13 Job Search Mistakes You Might Not Even Realize You’re Making

by Maddie Lloyd

With all the hustle and bustle that comes with job searching, it’s easy for a mistake or two to slip through. We’re here to make sure that doesn’t happen.

When you’re in the middle of a job hunt, one mistake could mean getting the job, or being totally removed from the hiring process. Even something like a bad handshake or just having poor interview etiquette can totally ruin your chances of getting a job — even if you have all the right qualifications and experience.

Here’s the deal:

Trying to get a job can be challenging, and with so many things that can go wrong, it’s important that you do everything right. There are so many mistakes you could be making along the way that are so common — you might not even realize you’re making them!

With that in mind, these are the 13 most common job search mistakes you could making, and how to avoid them:

1. Having too much information on your resume and cover letter

There’s really no need to list every single job you’ve ever had, your high school graduation, every course you took in college, and what you like to do in your spare time. You only have a few seconds to make an impression, so you’ll want it to be that you’re focused and concise, not that you overshare and have no editing skills.

Employers just want the good stuff — they want to know your best qualifications as quickly as possible. Tell them what you can do for the company on day one. You can go more into detail during the interview.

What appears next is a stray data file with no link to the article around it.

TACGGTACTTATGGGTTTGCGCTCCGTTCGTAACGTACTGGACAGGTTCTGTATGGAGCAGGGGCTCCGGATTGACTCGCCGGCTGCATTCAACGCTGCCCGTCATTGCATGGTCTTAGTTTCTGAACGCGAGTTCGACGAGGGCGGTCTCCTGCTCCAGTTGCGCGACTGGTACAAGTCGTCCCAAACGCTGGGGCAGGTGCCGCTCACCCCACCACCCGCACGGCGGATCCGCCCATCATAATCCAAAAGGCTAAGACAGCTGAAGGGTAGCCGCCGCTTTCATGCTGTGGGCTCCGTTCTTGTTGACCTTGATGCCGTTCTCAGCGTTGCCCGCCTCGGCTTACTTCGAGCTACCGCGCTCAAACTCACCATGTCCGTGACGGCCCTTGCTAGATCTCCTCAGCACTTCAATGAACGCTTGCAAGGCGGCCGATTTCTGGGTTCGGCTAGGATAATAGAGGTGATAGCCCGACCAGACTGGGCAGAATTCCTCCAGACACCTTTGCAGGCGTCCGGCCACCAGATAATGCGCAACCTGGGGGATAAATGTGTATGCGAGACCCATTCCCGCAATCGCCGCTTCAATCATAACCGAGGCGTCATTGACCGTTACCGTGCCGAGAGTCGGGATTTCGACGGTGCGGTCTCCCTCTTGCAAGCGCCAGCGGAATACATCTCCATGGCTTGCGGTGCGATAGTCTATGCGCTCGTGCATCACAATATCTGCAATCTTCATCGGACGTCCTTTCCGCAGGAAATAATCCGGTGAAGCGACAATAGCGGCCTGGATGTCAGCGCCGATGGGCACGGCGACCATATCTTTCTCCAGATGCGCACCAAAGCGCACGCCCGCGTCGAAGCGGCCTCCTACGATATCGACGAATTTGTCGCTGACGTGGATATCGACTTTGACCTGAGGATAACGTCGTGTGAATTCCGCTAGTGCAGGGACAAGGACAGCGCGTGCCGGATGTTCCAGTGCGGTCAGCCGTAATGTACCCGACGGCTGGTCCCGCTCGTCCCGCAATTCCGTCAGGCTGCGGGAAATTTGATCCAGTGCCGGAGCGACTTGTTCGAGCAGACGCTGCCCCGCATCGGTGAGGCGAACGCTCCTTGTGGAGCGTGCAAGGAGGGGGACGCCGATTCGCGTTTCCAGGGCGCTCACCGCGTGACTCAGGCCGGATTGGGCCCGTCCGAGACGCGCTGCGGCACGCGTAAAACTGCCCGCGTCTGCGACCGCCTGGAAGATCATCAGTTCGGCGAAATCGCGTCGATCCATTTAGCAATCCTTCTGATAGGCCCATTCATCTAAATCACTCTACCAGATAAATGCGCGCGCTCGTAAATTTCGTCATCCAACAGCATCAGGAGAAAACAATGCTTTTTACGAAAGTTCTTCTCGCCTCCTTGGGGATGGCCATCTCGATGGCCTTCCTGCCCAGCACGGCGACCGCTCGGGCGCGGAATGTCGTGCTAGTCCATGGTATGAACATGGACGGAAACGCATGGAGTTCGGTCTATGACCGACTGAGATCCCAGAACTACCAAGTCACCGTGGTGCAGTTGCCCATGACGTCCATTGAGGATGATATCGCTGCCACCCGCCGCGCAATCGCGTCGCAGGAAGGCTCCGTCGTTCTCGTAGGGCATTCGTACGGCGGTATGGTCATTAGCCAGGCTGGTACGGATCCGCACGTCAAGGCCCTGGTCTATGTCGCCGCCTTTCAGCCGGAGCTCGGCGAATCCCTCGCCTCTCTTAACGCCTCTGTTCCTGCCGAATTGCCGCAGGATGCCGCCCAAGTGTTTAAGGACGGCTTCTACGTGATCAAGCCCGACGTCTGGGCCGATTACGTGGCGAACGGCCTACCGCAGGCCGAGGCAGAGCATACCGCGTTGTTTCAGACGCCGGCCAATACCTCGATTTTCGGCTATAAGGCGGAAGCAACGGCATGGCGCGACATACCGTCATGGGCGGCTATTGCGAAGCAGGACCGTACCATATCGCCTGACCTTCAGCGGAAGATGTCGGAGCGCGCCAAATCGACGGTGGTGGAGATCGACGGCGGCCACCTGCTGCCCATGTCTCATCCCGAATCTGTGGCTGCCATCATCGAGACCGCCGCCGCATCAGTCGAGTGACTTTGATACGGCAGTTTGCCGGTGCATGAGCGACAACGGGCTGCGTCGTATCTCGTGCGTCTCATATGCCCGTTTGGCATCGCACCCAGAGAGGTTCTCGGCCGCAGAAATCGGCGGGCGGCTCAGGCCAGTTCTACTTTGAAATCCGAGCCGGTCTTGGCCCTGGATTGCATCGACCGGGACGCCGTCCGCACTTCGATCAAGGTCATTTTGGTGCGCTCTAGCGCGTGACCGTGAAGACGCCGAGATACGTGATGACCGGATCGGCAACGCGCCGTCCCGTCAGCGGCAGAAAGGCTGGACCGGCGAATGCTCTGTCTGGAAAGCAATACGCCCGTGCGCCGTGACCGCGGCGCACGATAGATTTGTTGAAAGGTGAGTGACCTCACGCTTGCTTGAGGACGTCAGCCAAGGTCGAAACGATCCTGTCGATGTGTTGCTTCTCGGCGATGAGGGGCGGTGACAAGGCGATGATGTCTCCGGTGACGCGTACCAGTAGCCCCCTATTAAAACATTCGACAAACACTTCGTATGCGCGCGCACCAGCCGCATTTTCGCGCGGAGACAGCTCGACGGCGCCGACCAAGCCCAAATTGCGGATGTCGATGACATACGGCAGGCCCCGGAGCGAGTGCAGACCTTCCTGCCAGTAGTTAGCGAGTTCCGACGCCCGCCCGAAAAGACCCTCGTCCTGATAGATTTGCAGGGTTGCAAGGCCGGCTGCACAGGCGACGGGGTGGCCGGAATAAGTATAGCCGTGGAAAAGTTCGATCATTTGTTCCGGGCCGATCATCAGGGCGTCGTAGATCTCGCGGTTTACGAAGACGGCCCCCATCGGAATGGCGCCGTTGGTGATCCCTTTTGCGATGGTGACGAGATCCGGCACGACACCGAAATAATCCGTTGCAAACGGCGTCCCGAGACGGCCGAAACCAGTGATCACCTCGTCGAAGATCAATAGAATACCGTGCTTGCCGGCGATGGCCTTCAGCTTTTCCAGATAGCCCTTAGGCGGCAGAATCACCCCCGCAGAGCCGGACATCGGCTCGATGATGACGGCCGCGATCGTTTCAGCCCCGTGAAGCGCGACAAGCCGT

2. Not tailoring your resume to match the job qualifications

Your resume needs to show employers that you’re the perfect, or as close to perfect as possible, person for the job. This means that you’re going to have to edit your resume for every job you apply for, and make sure that you reflect the job requirements in your qualifications and experience.

You might be a fantastic square dancer, but that won’t matter if the employer is looking for someone who’s good at math. Instead of talking up your dancing skills, describe how your perfect understanding of geometry has allowed you to choreograph an award-winning square dance routine.

If you can show employers that you’re perfectly suited for the position, you’re sure to land an interview.

12. Not having questions to ask the interviewer

Every job interview ends with the inevitable question “Do you have any questions for me?” You should always go into the interview with a list of questions ready to ask the interviewer about the company and their goals.

Some questions you can ask are:

  • ”What does a typical workday look like?”
  • ”What is your favorite part of working here?”
  • ”Can you tell me a little about the history of this position?”

Just remember, the only wrong answer to this question is “No.”

See all 13 mistakes and the complete article